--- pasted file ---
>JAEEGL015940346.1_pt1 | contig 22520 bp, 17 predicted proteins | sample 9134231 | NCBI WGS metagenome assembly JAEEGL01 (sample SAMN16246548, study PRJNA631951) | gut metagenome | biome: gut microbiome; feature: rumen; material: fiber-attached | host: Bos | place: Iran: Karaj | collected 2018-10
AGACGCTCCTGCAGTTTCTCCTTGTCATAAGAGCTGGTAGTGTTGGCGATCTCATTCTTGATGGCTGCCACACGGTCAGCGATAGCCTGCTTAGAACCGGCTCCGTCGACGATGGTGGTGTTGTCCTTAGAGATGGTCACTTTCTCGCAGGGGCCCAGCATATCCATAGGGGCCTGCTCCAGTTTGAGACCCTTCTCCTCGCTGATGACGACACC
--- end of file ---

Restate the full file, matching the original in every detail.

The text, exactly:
>JAEEGL015940346.1_pt1 | contig 22520 bp, 17 predicted proteins | sample 9134231 | NCBI WGS metagenome assembly JAEEGL01 (sample SAMN16246548, study PRJNA631951) | gut metagenome | biome: gut microbiome; feature: rumen; material: fiber-attached | host: Bos | place: Iran: Karaj | collected 2018-10
AGACGCTCCTGCAGTTTCTCCTTGTCATAAGAGCTGGTAGTGTTGGCGATCTCATTCTTGATGGCTGCCACACGGTCAGCGATAGCCTGCTTAGAACCGGCTCCGTCGACGATGGTGGTGTTGTCCTTAGAGATGGTCACTTTCTCGCAGGGGCCCAGCATATCCATAGGGGCCTGCTCCAGTTTGAGACCCTTCTCCTCGCTGATGACGACACC